Extending 3 mls from N to S along the Nile and 1¾ mls from E to W, Aswan is often considered the poor relation to Luxor and has never fully geared itself up for mass-market, winter-sun tourism. The town's riverside walk, or corniche, is pleasant enough but the streets just behind this are unsophisticated, with the usual market and souvenir shopping bazaars set among a mix of tumbledown old buildings and more modern offerings.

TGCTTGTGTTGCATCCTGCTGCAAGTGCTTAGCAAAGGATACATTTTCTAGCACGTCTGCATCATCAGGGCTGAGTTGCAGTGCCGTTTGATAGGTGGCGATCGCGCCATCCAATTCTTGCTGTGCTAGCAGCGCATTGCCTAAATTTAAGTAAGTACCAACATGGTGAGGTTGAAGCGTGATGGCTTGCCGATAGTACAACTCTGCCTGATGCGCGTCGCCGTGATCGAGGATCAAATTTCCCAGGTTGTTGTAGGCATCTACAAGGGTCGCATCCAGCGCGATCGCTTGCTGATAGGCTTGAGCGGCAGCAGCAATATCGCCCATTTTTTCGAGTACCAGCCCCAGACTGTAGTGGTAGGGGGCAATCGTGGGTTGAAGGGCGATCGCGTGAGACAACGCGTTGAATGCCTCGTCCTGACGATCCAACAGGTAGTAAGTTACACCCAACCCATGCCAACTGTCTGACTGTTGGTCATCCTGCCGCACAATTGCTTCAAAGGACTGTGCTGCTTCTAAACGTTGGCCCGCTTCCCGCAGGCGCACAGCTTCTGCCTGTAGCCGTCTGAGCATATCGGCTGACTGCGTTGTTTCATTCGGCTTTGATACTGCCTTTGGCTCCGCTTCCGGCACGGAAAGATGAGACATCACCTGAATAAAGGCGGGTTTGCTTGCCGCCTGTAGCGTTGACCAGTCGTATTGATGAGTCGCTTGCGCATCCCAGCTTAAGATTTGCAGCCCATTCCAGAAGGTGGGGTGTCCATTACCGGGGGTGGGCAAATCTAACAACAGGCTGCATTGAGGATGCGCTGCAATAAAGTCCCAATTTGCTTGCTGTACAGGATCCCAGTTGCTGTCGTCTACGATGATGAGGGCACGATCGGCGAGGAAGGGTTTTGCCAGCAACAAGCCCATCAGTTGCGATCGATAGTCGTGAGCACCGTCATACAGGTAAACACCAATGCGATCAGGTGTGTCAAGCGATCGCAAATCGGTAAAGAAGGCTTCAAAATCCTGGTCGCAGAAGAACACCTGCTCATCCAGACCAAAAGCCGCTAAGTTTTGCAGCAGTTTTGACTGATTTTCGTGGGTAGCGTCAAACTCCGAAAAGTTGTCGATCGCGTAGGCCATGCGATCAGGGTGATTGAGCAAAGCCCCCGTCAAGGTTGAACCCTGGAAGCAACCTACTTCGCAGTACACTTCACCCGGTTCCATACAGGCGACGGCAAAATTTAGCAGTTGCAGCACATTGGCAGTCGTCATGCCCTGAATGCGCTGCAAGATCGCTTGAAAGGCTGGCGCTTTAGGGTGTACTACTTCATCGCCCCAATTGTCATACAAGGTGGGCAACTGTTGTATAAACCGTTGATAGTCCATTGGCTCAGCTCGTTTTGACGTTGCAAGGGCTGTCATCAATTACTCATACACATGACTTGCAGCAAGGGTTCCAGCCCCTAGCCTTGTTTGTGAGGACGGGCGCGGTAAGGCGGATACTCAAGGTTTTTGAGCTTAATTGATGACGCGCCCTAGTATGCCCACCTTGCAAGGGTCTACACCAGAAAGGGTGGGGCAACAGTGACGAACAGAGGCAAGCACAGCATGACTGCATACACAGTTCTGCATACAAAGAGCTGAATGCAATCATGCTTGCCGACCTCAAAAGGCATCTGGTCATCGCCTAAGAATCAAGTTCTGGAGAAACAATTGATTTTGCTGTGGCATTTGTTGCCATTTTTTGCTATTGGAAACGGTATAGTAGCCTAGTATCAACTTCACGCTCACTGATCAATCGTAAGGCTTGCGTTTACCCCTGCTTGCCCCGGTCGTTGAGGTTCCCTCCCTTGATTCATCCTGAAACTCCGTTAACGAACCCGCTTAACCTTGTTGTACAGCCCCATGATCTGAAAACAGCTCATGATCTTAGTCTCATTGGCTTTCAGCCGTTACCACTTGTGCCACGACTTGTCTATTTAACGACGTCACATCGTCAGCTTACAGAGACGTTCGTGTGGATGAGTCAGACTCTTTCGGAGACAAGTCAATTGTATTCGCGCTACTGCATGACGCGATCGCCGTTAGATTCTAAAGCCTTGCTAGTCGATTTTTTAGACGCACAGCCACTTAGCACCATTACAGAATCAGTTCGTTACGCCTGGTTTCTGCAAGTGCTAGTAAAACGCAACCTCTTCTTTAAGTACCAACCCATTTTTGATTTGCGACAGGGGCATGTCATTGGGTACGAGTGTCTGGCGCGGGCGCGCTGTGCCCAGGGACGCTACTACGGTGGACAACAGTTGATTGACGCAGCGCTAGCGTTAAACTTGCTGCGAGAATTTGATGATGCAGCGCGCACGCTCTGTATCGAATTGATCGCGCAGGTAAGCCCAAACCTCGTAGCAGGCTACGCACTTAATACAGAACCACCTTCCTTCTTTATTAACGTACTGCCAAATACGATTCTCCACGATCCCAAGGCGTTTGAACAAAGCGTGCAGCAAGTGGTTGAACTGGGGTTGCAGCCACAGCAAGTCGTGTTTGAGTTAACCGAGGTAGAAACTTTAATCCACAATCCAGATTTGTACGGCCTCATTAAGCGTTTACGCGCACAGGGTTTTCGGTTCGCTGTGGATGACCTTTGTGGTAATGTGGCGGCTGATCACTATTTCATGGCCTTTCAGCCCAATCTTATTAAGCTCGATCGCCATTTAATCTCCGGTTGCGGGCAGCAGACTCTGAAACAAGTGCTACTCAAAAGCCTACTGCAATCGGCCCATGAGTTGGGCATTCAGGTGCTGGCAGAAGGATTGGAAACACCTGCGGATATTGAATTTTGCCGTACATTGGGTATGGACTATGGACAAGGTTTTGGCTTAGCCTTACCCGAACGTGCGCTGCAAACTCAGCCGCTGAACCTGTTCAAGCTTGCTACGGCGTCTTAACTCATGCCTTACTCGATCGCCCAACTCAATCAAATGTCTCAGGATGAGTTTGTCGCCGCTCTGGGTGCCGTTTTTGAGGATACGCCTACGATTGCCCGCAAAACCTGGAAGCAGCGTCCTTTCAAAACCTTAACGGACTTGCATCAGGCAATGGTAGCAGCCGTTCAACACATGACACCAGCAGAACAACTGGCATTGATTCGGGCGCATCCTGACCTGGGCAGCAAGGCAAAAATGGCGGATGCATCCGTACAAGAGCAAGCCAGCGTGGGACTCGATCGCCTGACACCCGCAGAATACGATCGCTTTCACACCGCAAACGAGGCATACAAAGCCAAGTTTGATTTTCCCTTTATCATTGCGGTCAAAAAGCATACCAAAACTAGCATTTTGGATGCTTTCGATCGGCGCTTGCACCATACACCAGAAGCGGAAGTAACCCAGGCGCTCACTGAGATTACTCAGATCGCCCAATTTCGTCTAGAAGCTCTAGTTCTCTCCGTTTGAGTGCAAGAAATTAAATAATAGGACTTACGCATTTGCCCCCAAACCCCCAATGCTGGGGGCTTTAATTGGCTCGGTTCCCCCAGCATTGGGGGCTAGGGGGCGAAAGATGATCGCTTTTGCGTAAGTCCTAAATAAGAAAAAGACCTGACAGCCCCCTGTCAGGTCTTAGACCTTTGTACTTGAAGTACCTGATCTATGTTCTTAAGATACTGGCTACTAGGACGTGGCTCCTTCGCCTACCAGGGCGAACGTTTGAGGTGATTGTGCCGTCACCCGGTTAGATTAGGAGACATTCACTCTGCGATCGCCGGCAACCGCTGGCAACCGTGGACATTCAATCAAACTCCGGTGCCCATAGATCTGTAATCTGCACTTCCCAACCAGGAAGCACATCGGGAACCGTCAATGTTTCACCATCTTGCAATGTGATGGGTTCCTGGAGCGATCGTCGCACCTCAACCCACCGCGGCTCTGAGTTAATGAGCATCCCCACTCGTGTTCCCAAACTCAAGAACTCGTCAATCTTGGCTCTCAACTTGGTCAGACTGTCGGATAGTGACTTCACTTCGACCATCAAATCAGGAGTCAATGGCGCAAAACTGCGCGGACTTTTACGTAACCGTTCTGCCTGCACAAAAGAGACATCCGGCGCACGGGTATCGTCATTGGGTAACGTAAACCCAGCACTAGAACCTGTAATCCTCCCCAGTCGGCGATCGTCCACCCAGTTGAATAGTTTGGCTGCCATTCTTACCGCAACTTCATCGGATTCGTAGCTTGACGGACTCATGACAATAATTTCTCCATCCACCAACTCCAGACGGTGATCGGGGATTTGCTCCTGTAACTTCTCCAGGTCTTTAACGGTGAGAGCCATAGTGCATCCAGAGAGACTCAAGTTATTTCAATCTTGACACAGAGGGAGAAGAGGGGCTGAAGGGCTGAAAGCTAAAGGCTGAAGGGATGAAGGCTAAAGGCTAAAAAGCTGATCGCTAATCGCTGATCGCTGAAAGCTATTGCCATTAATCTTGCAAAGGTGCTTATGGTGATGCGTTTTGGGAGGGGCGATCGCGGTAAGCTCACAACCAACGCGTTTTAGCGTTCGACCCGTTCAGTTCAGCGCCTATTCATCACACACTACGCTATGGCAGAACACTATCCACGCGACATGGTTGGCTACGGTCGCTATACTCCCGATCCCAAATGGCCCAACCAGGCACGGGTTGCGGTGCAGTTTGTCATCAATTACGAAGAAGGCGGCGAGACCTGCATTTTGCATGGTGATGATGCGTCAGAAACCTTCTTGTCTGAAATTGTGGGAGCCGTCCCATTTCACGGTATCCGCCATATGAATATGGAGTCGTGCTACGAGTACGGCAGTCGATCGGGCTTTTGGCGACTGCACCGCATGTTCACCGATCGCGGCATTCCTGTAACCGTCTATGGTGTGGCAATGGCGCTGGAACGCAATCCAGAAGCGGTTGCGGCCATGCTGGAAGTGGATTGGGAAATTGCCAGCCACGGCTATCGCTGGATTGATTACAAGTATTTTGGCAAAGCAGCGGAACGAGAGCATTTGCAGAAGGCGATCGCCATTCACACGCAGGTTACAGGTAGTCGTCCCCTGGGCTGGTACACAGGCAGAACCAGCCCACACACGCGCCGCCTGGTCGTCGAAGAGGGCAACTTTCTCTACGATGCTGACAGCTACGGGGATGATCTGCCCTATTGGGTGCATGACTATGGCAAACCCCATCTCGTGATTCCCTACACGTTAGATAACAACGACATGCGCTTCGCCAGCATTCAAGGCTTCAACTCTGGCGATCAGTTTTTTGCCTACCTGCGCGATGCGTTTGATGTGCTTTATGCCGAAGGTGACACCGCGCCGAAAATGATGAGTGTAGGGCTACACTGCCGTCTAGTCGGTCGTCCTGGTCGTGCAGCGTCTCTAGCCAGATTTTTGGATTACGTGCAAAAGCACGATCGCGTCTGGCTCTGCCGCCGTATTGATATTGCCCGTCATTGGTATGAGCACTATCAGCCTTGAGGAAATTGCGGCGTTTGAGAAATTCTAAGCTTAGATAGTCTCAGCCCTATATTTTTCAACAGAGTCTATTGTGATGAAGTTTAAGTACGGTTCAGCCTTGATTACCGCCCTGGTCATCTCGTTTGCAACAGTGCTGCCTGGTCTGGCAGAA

The town's charm doesn't lie in the streets, however, but along the Nile, which is dotted with islands at this point. Accommodation here suits most pockets and expectations, although overall quality and modernity lag behind that of Western properties of comparable star ratings. Although Aswan has no beach it does have the Nile, which helps create a resort-type atmosphere. However, swimming or even dipping your toes in the river can cause waterborne diseases or exotic infections, hence is not advised. Other attractions in Aswan include: sightseeing including local temple and tomb visits; Nile cruises; a river ride on a graceful felucca is almost obligatory; Nubian Museum and traditional Egyptian cultural events, including music and dancing, at Aswan Cultural Centre. Alternatives appear to be sunbathing around the hotel pool or bargain hunting in the teeming bazaars. By night Aswan is limited to 1 or 2 of the more upmarket hotels and assorted bars. There are a handful of minor nightspots but generally insalubrious and ignored by tourists. Excursion here consist of half day and full day trips to: local sights including Elephantine Island, Aga Khan Mausoleum, Kitchener's Island Botanical Gardens, Unfinished Obelisk, Monastery of St Simeon and Tombs of the Nobles; High Dam; Philae Temple on Agilika Island (with evening sound and light shows); various temples including Kom Ombo (28 mls N of Aswan) and Edfu (77 mls N); temples of Abu Simbel, built by Ramses II. Organised excursions, picking up at hotels, are the norm though it is quite easy to arrange independent sightseeing using taxis and boats.